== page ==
The Houston Methodist hospital system is hoping to "lead by example" by mandating the COVID-19 vaccine for all of its workers.
"At Houston Methodist, we've made a commitment to offer our patients unparalleled safety, quality, service and innovation. When we choose to be vaccinated against COVID-19 we are prioritizing safety by helping stop the spread of this deadly virus and keeping our patients, visitors and colleagues safe," Houston Methodist President and CEO Dr. Marc Boom said in an email to managers.
In what will be a phased approach, the hospital system is first requiring managers to either get the first dose of a vaccine or get an approved medical or religious exemption by April 15. Next, the vaccine will be mandated for employees, but the system hasn't set a timeline yet, Boom said.
Already, 95% of the system's management, 100% of its executives and 83% of its employees have been vaccinated, and all new hires face mandatory vaccination, Boom said.
"As part of Houston Methodist management, we must lead by example and get vaccinated ourselves," Boom said in the email.
While healthcare providers have administered vaccines to their staffs for months, most haven't mandated employee vaccination. But Houston Methodist and some others say mandatory vaccination is an opportunity to lead the country out of the pandemic.
"Most folks have been afraid to pull the trigger on that," said Hinshaw & Culbertson Partner Aimee Delaney, who counsels employers, including those in the long-term care industry. "The first question we always get is, 'Can we mandate?' Frankly, I think just as important of a question is, 'Should we mandate?' That may be the tougher question for people."
Providers who require COVID-19 vaccinations have done their homework, she said. They offer religious and medical accommodations for employees, develop written policies and consult with legal teams. And they communicate clearly with employees about the mandate.
Lambeth House, a retirement community in New Orleans, had an early cluster of COVID-19 cases in 2020, an "intense" and "emotional" time for staff and residents, said CEO Scott Crabtree, who doesn't like to talk about that period. Today, a banner on the facility's website declares, "At Lambeth House, 100% of our residents and staff received the COVID-19 vaccine."
Crabtree said it would be "grossly irresponsible" for those in healthcare not to use vaccines to stop the spread of COVID-19.
"How could we not make that decision given what our industry and our city and our state went through? It really wasn't even much of a deliberation that we had to be all in," Crabtree said.
While some may consider mandating vaccines a harsh approach, it's actually a compassionate one, Crabtree said.
"I think the fact that our demographic was the most impacted just left us no other choice. How could we have a tool that could possibly stop the spread for our residents from something that could literally kill them, how could we ignore that and not use that?" said Lambeth House COO Jeré Hales.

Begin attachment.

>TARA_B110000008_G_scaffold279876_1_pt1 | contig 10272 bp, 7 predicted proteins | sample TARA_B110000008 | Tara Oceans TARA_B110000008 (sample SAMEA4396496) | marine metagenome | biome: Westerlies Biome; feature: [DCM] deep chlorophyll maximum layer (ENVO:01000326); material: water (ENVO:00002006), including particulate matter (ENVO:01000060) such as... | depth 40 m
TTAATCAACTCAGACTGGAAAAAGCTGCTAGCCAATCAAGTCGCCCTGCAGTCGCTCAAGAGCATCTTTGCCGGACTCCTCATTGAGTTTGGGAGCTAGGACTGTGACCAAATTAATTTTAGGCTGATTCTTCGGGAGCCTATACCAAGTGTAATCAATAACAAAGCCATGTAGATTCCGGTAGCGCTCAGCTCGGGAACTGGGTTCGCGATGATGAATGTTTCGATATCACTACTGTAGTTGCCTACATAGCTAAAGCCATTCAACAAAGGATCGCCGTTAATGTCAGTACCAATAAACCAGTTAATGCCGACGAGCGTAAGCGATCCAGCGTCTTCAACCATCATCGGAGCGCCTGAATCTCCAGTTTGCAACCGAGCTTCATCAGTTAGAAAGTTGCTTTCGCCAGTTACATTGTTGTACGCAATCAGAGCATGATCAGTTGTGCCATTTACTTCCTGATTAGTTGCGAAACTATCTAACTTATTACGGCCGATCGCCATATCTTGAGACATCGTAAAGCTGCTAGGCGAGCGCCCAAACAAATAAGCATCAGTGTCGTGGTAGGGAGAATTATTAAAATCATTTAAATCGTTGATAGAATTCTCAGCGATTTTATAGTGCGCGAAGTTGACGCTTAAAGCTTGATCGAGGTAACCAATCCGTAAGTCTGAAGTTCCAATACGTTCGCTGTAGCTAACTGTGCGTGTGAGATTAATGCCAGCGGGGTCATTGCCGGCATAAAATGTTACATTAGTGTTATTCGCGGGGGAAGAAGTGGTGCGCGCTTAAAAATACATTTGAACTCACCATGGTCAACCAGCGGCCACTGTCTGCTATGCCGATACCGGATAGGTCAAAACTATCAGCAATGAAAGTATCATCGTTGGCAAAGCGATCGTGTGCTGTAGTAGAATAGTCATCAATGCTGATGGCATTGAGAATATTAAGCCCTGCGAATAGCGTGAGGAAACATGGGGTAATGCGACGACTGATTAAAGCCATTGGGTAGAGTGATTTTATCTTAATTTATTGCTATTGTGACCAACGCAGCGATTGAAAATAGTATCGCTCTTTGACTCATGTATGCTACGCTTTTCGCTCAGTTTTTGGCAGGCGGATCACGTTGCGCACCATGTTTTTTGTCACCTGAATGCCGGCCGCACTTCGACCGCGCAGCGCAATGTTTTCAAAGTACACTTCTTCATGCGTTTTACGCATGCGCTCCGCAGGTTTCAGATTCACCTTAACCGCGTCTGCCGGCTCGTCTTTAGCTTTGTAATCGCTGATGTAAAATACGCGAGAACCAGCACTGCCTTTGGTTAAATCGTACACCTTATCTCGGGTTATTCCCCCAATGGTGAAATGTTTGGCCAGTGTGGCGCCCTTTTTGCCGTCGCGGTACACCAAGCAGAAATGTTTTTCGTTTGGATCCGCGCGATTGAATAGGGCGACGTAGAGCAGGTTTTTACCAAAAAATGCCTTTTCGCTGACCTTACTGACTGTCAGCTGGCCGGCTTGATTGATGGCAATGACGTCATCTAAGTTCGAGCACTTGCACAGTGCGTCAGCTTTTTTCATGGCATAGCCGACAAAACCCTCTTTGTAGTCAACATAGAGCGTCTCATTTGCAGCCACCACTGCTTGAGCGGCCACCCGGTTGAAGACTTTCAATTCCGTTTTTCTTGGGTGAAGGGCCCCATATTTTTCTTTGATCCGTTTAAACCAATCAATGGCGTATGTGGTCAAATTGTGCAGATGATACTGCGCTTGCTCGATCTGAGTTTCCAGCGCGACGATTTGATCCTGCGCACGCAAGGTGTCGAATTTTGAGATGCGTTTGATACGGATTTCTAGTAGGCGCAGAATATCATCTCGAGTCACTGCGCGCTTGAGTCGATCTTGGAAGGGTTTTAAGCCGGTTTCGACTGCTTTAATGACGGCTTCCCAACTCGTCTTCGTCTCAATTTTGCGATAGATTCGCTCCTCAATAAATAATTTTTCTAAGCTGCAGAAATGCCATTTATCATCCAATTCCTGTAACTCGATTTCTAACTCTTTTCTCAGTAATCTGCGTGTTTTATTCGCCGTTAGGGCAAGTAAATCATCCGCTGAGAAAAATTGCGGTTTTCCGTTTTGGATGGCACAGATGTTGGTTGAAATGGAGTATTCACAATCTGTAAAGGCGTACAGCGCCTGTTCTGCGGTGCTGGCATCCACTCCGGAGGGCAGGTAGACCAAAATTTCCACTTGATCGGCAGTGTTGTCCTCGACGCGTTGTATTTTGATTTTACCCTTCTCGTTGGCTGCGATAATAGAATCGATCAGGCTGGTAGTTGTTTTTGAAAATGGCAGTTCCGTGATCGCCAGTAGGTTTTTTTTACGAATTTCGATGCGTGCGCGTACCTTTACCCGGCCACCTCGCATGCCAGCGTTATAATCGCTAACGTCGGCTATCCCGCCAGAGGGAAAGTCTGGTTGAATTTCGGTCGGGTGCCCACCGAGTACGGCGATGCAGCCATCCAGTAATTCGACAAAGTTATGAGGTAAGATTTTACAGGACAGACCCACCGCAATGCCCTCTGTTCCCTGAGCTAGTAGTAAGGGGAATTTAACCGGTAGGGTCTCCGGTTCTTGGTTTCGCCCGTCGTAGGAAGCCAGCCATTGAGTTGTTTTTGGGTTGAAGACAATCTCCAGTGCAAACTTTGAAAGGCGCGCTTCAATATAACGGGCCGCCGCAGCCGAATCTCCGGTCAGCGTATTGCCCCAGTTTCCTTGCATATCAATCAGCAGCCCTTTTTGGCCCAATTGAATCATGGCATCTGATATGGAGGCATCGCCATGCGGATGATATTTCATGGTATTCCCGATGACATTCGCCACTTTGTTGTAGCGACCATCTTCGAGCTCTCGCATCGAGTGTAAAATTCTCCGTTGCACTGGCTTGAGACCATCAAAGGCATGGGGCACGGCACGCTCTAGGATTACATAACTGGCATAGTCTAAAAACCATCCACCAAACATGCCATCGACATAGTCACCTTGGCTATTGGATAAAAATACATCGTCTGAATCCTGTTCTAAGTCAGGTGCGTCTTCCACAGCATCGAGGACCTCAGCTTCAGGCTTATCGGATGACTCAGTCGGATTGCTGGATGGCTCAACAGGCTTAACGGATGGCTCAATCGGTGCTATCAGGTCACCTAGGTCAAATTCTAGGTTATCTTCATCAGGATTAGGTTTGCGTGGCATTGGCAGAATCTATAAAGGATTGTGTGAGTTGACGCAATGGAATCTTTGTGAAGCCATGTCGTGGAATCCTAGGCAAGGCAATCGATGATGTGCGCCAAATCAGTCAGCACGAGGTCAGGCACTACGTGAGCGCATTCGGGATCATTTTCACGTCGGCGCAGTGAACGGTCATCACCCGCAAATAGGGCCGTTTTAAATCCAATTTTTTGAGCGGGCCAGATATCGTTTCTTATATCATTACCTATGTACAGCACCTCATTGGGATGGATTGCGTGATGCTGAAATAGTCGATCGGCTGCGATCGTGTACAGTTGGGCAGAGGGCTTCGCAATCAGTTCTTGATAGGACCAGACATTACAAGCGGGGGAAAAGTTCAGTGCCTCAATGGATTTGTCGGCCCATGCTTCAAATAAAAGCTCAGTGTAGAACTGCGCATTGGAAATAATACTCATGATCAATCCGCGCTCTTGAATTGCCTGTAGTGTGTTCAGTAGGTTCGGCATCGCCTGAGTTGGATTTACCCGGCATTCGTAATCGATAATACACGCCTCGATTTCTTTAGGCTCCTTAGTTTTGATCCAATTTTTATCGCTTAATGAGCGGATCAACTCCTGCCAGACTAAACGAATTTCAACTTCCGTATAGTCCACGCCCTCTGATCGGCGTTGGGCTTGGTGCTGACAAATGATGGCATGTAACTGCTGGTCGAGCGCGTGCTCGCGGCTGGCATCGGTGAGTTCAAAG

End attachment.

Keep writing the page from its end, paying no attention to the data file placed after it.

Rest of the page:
Out of 160 employees, only 10 have chosen not to be vaccinated and have left the company. All of those employees have to opportunity to be rehired if they change their mind, Crabtree said.
"We hate losing a single employee, especially in today's labor market," Crabtree said.
Even though the pandemic has exacerbated the healthcare industry's staffing problem, Crabtree said it's worth the added challenge to protect residents.
"You can't make your decisions based on what's easy," he said.
Although the numbers are climbing, some healthcare workers have been hesitant to get vaccinated. About 18% of frontline healthcare workers do not plan to get vaccinated, according to a recent survey by Kaiser Family Foundation and The Washington Post.
Delaney said that when employers are deciding if they should mandate the vaccine, they have to be prepared for the consequences.
"We have to think through ahead of time what are the consequences for noncompliance, and are we prepared to enforce those?" she said. "Follow through becomes very important."
Lambeth House had open communication with workers early on in the pandemic about safety precautions and personal protective gear, the leaders said. In the fall, the entire community, residents and staff alike, took a pledge to do everything they could to stop the spread of the virus. Those conversations naturally led to talk about vaccinations.
"This was just an extension of that," Hales said. "Certainly, I don't want to suggest this was a cake walk. It was not...I think it really came down to drilling down and understanding what the fear was."
The leadership team told employees back in October, before any vaccines had received emergency-use authorization from the U.S. Food and Drug Administration, that employees would be required to receive vaccines. That gave employees time to do research and ask questions, they said.
Lambeth House's entire housekeeping department, all of whom are people of color, showed up together to be vaccinated together. "That was so moving. We made the entire department the employees of the month," Crabtree said.